Measuring Explosions in Oklahoma

We had a very early start on a cold January morning, but Miro (one of my graduate students), Gil (postdoc), and I heard and recorded over 50 explosions today as the US Army destroyed old munitions near McAlester, Oklahoma. We drove from Dallas, TX to Savanna, OK – a 2.5 hour drive – to install a small array of infrasound sensors adjacent to the McAlester Army Ammunition Plant (McAAP). A former colleague and friend from Los Alamos, Josh Carmichael, alerted me to this amazing infrasound source in Oklahoma (a great write up of his work can be found here). What got me and my group excited about this source is that it involves the routine detonation of ~50 explosions over short time intervals (~20 minutes). Because infrasound signals from these explosions can be observed at hundreds of kilometers (after refracting in the stratosphere), this unique source provides an opportunity to allow us to explore using infrasound to understand the atmosphere (in much the same way as seismic waves are used to understand the deep earth).

The sounds we heard today are shown in Figure 1 (each vertical spike is an explosion signal, and the y-axis in the top panel shows acoustic pressure). Since these signals were recorded adjacent to the facility, they tell us about the source itself. We also plan to measure signals at distances of ~50 and 250 km (Figure 2) in order to see what happens to the waves as they propagate through the middle atmosphere. This dataset should enable us to assess whether we can use the variation in the signals over a typical munitions disposal sequence to measure how the stratosphere changes over short time scales (~20 seconds – 20 minutes).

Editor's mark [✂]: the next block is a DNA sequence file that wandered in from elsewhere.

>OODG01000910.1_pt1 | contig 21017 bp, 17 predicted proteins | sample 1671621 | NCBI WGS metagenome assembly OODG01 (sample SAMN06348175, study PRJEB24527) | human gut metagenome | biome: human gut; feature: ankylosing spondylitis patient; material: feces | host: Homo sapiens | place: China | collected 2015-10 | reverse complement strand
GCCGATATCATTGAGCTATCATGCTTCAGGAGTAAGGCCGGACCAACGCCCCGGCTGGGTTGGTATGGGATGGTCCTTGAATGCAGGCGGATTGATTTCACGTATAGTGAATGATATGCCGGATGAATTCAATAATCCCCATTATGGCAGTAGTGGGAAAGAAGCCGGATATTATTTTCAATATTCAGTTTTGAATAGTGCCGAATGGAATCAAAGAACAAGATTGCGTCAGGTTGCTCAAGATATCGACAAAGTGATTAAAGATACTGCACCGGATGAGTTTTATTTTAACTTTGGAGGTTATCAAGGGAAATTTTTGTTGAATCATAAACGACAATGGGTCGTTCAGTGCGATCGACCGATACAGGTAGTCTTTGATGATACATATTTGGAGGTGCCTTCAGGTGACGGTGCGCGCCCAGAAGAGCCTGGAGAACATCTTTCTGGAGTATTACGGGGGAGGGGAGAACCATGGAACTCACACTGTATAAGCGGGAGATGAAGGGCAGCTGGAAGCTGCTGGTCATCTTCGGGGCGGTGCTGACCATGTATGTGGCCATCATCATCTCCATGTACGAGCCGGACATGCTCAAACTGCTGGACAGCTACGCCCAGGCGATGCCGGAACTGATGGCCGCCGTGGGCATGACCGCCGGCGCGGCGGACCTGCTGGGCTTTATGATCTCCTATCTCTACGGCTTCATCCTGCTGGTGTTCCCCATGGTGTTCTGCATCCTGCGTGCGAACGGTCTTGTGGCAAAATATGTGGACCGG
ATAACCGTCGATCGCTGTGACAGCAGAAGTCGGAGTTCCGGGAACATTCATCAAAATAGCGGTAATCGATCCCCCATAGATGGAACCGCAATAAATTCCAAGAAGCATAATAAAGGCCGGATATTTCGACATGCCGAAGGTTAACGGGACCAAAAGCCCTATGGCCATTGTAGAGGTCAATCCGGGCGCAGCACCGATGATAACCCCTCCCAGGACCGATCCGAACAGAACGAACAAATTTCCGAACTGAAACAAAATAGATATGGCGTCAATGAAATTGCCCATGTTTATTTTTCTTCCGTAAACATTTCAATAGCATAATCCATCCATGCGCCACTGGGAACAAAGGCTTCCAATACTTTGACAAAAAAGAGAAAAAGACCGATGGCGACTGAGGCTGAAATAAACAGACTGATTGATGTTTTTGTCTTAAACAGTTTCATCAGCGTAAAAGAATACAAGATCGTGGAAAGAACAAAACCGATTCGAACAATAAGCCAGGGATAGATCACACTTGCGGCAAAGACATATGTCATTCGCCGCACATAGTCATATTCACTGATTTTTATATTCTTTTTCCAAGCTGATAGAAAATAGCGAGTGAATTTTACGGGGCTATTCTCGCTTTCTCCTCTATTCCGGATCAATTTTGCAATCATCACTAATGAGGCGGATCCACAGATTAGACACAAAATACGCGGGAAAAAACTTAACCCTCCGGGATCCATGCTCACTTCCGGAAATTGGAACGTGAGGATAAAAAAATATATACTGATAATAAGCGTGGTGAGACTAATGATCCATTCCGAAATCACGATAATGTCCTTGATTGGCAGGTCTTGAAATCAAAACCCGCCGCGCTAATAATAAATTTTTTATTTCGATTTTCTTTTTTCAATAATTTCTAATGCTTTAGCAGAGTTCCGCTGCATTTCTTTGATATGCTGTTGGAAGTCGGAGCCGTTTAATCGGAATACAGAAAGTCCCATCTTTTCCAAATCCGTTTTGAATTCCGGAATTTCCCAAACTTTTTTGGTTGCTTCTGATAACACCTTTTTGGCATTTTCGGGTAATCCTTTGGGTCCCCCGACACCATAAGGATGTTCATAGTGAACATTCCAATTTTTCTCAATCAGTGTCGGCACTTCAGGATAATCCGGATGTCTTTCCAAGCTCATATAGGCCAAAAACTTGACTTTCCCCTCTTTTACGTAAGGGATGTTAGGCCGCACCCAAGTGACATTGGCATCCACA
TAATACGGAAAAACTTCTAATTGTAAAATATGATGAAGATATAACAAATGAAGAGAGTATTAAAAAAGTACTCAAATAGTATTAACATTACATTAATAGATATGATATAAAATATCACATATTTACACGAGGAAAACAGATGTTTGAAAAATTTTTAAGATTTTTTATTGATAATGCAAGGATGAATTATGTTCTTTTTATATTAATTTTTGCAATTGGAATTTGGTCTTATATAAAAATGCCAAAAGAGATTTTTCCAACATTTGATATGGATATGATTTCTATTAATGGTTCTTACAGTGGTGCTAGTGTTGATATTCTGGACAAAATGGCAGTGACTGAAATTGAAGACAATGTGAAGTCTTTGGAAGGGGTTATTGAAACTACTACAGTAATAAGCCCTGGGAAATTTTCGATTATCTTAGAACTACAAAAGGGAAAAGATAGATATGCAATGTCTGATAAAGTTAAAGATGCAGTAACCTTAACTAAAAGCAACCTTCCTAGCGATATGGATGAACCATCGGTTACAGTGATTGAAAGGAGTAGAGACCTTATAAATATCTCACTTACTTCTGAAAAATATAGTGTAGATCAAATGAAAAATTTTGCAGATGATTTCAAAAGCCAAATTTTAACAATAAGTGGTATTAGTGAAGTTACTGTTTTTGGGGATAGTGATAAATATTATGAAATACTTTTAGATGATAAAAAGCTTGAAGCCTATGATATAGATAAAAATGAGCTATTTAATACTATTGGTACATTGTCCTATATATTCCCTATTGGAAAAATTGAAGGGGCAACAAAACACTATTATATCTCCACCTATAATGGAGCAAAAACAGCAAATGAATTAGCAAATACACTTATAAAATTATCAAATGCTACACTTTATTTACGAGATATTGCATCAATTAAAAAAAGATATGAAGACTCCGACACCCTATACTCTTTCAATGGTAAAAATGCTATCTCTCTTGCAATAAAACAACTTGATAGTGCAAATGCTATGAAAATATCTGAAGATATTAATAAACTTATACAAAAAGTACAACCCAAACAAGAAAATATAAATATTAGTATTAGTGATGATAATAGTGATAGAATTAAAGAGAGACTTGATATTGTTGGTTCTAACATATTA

Figure 1. A direct measurement of acoustic pressure as a function of time adjacent to the McAAP facility on 11/1/21 (top) and the corresponding spectrogram, which shows the frequency content as a function of time (bottom).

Gravity waves, which are the dominant source of atmospheric variation over these time scales, play a critical role in atmospheric dynamics, as they transport energy and momentum and can affect circulation patterns in the atmosphere. Their impact on the middle atmosphere is particularly significant, as this may play an important role in influencing the weather near the ground. Despite their importance, direct measurements of gravity waves in the middle atmosphere are limited. Recent analysis of infrasound data from the IMS and other networks have shown that infrasound can provide unique and important measurements of key gravity wave parameters (e.g., amplitude, frequency, and direction). The measurements of McAAP blasts further provide the opportunity to quantify how gravity waves can influence infrasound waves.

Figure 2. A map showing the locations of McAAP (Area 1 and Area 2 on the left), and the locations of regional infrasound arrays at the Eastern Oklahoma State College and University of the Ozarks (red thumbtacks).

Leave a Reply

Your email address will not be published. Required fields are marked *